Understanding Spousal Support Laws In Florida
When people think of divorce, often alimony is an afterthought. In some situations, one spouse may require financial support from the other party until the individual can support themselves adequately to live independently after the dissolution of the marriage. In Florida, this support is available from one party to another after a divorce, and it is known as maintenance. Alimony granted to a spouse may be ordered in several forms such as temporary, bridge-the-gap, rehabilitative, durational, permanent, and/or lump sum, to get the person to a position where they can take care of their own expenses without assistance. Our spousal support lawyers can help represent you and to get you the results you need for this divorce-related issue.
How Is Alimony Determined In Florida?
If one of the parties commits adultery, the court may take this into consideration when considering alimony. The standard of living that each spouse had during the marriage, how long the marriage lasted, the age of each spouse and their ability to earn money, the economic position of each party, whether someone needs education or training to find a job to support themselves and what each person contributed to the marriage, all are considered in this process to determine if spousal support will be given in these cases.
Alimony is not meant to punish someone, but to help the other party to get on their feet. The primary purpose of maintenance is to help one party in maintaining the standard of living they had during their marriage.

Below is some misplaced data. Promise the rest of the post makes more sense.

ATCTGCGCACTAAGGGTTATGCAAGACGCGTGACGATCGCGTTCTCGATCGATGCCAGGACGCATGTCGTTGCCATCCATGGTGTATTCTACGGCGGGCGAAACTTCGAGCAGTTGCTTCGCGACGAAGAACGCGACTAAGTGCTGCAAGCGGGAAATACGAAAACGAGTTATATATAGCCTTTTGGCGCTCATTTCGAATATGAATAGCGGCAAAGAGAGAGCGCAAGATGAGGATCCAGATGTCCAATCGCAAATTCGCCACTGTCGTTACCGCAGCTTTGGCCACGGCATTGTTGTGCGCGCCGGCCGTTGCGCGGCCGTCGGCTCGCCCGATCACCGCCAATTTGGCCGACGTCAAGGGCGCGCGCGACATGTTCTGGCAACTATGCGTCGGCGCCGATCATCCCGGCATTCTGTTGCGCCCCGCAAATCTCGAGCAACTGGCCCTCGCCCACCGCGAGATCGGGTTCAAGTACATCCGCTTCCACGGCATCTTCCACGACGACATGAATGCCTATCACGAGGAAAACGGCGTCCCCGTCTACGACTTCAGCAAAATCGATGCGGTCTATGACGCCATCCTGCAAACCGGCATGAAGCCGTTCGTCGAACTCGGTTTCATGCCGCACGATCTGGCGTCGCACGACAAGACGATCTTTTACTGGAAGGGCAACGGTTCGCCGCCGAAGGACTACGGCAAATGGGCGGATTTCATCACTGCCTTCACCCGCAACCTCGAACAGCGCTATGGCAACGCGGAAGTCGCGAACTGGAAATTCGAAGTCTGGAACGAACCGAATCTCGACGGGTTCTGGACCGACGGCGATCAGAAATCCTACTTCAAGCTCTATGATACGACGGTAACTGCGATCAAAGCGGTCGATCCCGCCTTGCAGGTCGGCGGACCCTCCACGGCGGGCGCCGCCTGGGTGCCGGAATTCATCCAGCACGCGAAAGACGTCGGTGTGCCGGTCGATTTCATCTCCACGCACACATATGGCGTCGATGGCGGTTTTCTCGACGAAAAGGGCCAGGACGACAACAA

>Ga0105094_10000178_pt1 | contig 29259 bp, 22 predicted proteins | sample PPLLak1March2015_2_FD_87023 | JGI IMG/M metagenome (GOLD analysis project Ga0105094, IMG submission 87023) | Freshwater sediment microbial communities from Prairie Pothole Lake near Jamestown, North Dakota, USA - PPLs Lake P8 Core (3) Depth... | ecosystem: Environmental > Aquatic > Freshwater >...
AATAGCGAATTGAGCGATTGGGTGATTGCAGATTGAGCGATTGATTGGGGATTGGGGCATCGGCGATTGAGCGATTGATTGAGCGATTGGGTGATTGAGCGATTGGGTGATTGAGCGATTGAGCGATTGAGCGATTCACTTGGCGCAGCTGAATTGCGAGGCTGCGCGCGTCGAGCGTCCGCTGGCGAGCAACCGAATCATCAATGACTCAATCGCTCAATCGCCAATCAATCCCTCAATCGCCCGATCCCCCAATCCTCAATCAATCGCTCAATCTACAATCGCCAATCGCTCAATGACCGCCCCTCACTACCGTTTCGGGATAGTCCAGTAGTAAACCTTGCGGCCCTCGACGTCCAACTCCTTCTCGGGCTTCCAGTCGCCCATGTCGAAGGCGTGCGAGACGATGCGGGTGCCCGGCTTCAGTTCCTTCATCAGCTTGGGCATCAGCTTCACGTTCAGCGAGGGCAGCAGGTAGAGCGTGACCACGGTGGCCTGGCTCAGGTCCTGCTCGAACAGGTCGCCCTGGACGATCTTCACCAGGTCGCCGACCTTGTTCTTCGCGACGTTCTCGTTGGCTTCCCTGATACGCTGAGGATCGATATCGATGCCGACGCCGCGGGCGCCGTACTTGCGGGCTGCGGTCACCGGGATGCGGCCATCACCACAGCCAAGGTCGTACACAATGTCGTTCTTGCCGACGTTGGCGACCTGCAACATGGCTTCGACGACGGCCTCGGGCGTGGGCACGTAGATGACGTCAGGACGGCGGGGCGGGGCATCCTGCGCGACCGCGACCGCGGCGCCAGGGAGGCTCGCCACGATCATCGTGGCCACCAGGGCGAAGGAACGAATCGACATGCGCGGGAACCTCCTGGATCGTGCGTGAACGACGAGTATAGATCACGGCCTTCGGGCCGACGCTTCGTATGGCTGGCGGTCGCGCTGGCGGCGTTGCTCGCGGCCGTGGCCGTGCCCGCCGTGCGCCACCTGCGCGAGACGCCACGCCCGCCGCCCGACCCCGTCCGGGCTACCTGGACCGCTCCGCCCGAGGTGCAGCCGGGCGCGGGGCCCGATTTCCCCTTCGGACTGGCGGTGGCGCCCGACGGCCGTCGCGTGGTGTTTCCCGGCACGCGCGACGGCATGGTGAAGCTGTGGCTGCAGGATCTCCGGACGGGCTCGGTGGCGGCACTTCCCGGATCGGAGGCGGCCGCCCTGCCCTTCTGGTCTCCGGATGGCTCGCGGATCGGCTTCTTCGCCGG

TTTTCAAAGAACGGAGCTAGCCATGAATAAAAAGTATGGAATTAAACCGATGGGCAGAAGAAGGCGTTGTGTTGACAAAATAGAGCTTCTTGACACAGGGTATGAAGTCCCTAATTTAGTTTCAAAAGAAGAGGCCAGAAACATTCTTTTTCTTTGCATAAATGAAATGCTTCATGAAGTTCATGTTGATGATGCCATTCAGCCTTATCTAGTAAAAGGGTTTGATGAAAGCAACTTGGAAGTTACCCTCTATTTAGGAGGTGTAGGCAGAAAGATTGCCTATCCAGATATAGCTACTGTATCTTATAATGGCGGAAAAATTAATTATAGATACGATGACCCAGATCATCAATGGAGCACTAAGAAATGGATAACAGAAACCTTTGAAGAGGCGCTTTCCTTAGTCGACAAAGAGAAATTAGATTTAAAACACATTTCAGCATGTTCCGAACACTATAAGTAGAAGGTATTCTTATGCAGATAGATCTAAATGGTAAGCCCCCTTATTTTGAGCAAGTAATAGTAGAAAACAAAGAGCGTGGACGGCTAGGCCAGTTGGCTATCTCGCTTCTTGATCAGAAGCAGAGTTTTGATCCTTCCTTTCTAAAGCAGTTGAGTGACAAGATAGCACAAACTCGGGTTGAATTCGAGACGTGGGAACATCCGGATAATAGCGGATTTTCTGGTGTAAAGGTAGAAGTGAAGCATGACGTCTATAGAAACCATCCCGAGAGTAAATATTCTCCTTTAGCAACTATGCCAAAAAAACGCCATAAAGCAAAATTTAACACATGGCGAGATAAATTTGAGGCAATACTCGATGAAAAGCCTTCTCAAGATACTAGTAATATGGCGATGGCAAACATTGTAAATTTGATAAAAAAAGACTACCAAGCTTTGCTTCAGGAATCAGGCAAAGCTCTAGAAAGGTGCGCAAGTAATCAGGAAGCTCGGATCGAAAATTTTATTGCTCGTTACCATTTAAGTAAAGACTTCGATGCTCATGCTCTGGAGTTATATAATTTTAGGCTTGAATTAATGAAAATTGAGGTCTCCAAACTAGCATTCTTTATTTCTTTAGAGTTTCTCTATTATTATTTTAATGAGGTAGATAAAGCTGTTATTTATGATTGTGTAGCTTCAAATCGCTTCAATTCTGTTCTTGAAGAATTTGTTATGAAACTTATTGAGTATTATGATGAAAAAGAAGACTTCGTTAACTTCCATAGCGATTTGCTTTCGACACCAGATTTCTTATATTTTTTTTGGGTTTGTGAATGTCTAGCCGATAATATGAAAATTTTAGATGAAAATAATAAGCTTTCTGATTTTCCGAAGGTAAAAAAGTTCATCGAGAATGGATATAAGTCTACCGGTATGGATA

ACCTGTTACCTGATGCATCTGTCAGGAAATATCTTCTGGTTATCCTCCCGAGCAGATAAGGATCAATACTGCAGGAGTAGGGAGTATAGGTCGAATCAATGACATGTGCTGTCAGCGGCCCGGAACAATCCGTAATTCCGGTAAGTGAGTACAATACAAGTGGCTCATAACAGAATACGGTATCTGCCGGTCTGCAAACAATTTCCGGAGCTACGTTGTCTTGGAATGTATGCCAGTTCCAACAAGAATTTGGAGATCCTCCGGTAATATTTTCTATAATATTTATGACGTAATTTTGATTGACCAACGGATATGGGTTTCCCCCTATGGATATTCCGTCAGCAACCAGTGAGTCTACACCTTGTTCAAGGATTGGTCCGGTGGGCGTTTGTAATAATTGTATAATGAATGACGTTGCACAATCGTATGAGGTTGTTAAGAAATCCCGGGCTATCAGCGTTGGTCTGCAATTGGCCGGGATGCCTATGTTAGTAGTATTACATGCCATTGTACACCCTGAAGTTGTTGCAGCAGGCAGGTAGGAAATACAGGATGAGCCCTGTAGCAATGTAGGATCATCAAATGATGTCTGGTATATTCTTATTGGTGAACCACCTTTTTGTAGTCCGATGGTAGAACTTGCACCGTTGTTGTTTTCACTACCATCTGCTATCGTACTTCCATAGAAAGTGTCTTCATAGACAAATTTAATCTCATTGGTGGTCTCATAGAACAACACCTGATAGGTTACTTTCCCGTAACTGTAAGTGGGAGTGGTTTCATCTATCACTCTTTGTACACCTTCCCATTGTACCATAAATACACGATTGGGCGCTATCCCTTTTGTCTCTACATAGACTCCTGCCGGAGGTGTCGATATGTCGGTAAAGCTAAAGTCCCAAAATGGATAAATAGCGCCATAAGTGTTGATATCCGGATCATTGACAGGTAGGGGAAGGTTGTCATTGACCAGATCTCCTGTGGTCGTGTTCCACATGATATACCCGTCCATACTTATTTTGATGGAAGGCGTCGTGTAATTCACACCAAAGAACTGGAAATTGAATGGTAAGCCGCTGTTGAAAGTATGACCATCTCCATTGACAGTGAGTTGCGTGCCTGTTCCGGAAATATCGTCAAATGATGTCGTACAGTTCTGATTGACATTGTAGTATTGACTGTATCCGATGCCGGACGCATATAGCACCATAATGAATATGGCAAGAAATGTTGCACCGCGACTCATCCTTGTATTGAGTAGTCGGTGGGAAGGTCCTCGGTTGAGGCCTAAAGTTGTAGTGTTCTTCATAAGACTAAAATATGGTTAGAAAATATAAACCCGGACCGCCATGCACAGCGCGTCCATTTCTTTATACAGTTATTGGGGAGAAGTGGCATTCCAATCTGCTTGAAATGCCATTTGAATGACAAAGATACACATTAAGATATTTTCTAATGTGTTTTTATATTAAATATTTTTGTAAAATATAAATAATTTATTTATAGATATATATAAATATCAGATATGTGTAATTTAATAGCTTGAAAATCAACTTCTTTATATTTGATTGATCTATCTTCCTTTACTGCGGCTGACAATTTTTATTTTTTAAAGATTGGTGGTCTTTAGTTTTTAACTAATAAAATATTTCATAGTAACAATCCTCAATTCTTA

Spousal Support Modification In Florida
A modification can be made regarding alimony in Florida. This can be in duration and/or in the amount as long as the alimony was awarded in the original decree. If spousal support was not originally awarded, then the spouse cannot come back to the court later to request it to be added as part of the alimony decree. Under Florida law, alimony payments can be modified or terminated when there is an unanticipated, material involuntary, and permanent substantial change in circumstances that affects the ability to pay alimony to the other party or the need of the party receiving alimony payments. Our experienced spousal support lawyers can evaluate your case and determine whether a change is valid. If it is, we can file the necessary paperwork in order to get the process going and to get the change made as soon as possible.
Talk To Our Northeast Florida Spousal Support Lawyers
At Finnell, McGuinness, Nezami & Andux P.A., we offer legal consultations to those needing our legal expertise, especially with maintenance/ alimony matters in Clay County. To learn more about what we can do for you and to speak to a family law attorney as soon as possible, call 904-717-7747.
Over 100 years of combined experience.